As trees grow and mature, they often develop knots and other imperfections. The presence of knots is most noticeable when the tree is cut down for timber. Knots sometimes weaken timber, but can also be manipulated for their artistic quality in finished products. Usually knots are a normal part of tree growth; however, they can be the result of disease or improper pruning.
Knots occur in wood when a branch gets embedded in the tree trunk as it increases in diameter. When the branch is living, it creates what is known as a tight knot or intergrown knot. The embedded branch continues to grow with the rest of the tree. Tight knots are firmly attached to the tree. They do not fall out easily when the tree is cut down and used for lumber.
A loose knot, also known as a black knot, occurs when a dead branch becomes embedded in the growing tree trunk. Loose knots are not physically attached to the rest of the tree. They easily fall out, leaving a hole when the tree is cut into lumber. Loose knots reduce wood quality and strength much more than tight knots.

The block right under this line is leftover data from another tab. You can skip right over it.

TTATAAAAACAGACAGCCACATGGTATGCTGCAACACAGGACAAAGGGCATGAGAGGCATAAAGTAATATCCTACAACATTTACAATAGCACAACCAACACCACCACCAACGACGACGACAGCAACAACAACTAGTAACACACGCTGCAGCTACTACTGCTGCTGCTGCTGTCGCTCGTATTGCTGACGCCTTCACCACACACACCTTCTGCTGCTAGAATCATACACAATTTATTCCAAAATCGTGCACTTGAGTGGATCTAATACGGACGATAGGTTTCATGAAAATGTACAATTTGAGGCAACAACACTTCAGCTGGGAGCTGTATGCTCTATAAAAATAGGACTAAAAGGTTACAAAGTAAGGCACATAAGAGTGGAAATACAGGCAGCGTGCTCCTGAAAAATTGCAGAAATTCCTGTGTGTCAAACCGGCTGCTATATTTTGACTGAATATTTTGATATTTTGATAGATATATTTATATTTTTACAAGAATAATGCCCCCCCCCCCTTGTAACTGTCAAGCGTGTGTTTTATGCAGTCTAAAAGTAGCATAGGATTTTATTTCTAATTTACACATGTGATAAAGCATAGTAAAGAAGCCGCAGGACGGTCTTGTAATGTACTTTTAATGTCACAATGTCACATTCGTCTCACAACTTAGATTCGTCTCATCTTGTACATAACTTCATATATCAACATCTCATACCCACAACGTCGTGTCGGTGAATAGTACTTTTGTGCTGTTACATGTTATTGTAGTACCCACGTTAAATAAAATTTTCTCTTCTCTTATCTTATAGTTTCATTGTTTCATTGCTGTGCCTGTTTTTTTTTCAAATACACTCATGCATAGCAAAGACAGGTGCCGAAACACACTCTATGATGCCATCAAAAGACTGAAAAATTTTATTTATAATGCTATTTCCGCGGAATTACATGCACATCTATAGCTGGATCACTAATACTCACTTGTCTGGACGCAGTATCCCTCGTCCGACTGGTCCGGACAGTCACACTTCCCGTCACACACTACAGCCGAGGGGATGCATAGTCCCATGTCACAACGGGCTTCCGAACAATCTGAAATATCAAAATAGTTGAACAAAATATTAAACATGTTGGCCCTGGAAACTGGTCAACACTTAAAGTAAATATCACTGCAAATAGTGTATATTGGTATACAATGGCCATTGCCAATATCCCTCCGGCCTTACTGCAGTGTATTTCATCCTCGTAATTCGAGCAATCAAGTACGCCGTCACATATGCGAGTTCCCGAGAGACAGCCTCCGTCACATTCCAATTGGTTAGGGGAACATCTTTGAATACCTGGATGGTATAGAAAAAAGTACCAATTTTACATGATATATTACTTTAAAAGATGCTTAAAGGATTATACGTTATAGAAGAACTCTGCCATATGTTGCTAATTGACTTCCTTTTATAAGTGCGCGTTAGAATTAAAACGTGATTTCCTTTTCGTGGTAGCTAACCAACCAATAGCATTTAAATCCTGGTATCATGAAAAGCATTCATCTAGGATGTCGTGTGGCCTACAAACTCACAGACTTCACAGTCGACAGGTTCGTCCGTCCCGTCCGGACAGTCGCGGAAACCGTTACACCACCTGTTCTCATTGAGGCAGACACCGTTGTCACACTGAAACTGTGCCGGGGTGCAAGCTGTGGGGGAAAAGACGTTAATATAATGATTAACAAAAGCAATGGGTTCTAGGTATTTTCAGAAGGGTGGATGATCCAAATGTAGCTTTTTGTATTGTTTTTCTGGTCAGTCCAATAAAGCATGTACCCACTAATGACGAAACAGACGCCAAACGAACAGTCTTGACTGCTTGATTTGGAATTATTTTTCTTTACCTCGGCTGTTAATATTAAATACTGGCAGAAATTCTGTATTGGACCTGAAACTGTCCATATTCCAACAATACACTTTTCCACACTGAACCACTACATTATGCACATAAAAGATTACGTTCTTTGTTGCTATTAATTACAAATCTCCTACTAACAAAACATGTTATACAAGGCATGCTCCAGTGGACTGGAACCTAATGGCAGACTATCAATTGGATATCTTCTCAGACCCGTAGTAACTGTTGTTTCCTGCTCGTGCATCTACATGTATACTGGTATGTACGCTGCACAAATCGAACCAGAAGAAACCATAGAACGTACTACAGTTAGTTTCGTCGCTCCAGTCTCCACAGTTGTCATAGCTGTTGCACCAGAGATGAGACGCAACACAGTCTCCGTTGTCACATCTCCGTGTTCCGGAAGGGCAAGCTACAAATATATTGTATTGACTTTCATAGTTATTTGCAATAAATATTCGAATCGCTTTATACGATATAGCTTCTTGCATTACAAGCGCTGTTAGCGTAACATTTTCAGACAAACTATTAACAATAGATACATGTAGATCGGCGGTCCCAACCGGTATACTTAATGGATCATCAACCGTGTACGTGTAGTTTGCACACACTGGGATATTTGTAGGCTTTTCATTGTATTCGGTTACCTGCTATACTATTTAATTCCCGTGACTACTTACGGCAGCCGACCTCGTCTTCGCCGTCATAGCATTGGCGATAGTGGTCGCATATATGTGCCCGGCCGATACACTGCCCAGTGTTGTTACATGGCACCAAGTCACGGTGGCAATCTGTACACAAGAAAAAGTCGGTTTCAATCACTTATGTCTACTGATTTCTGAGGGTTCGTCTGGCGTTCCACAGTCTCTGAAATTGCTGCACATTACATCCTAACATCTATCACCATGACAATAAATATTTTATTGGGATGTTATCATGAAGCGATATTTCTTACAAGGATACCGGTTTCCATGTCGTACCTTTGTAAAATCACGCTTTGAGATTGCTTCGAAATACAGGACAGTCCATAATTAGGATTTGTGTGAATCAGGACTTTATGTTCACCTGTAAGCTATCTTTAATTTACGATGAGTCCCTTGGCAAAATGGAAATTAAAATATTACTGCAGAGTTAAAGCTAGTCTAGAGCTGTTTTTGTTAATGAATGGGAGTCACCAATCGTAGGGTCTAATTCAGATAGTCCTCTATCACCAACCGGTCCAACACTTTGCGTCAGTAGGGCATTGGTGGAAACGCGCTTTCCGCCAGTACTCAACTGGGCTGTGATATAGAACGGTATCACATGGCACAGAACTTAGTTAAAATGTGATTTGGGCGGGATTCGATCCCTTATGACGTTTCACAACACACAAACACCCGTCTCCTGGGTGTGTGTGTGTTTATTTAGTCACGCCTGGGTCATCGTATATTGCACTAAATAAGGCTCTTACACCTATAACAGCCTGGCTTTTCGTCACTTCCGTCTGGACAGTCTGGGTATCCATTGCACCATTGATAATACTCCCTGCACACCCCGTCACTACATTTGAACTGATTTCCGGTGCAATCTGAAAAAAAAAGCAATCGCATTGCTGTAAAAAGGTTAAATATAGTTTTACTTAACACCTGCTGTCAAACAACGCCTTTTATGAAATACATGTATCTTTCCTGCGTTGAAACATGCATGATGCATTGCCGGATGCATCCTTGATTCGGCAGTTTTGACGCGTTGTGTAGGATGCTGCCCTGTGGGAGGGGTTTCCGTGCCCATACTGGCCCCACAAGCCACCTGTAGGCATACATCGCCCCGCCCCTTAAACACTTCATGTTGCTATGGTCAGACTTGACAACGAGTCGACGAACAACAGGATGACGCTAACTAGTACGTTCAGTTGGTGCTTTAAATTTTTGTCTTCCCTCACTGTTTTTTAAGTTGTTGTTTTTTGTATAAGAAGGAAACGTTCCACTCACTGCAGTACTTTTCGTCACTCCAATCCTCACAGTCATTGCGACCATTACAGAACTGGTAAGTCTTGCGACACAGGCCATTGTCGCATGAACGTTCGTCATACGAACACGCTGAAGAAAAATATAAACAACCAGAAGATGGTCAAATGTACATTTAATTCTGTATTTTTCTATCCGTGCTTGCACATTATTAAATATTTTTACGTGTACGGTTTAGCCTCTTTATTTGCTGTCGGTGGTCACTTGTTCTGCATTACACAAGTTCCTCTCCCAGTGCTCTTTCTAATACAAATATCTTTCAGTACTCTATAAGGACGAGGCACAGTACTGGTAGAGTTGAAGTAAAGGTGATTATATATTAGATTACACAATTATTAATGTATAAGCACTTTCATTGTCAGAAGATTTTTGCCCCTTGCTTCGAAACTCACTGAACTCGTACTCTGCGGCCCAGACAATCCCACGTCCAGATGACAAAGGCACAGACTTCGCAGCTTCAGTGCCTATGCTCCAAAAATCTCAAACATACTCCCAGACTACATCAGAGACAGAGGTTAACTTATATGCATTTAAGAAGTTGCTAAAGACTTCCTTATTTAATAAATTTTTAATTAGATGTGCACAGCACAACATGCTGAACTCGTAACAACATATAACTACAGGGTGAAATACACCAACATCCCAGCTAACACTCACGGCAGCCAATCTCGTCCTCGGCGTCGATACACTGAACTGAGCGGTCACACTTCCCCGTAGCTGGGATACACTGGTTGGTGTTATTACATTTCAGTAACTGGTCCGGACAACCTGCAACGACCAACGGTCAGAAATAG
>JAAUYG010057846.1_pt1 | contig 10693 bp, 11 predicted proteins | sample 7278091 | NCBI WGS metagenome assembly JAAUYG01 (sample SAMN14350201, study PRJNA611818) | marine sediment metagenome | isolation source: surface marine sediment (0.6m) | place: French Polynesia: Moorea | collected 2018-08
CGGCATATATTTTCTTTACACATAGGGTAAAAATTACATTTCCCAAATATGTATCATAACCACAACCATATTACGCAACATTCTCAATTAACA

Whereas tight and loose knots are a natural part of tree growth, epicormic sprouts occur after excessive pruning. After the forest has been thinned, trees are exposed to more light and higher temperatures. This results in numerous epicormic branches sprouting on the tree. If these are not properly removed, they will cause knots to develop.
Black Knot Disease
Black knot is a disease that commonly affects cherry and plum trees. Although the term "black knot" describes both a tree disease and a loose knot, the two conditions are not related. Black knot tree disease causes knots to develop on the trunk, branches and twigs of trees. The knots are usually elongated, black and rough. During the spring, black knot can be transmitted to other trees during windy periods. Pruning and fungicides are used to control black knot outbreaks.
- "Trees: Their Natural History"; Peter Thomas; 2000
- Purdue University Cooperative Extension Service; Fertilizing, Pruning, and Thinning Hardwood Plantations; James McKenna, et al.; May 2006
- North Dakota State University; Insect and Disease Management Guide for Woody Plants in North Dakota; September 2005